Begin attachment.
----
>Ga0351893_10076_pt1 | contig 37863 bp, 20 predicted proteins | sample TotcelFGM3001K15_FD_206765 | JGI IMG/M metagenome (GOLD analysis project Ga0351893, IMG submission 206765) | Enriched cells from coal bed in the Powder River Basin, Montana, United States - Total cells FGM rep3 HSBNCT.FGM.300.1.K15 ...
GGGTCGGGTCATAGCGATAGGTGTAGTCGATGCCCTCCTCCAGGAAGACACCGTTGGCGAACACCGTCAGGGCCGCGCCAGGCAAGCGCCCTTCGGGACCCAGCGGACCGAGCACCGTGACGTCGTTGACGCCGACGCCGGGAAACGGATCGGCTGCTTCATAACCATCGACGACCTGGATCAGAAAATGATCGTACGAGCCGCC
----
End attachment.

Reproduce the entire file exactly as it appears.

>Ga0351893_10076_pt1 | contig 37863 bp, 20 predicted proteins | sample TotcelFGM3001K15_FD_206765 | JGI IMG/M metagenome (GOLD analysis project Ga0351893, IMG submission 206765) | Enriched cells from coal bed in the Powder River Basin, Montana, United States - Total cells FGM rep3 HSBNCT.FGM.300.1.K15 ...
GGGTCGGGTCATAGCGATAGGTGTAGTCGATGCCCTCCTCCAGGAAGACACCGTTGGCGAACACCGTCAGGGCCGCGCCAGGCAAGCGCCCTTCGGGACCCAGCGGACCGAGCACCGTGACGTCGTTGACGCCGACGCCGGGAAACGGATCGGCTGCTTCATAACCATCGACGACCTGGATCAGAAAATGATCGTACGAGCCGCC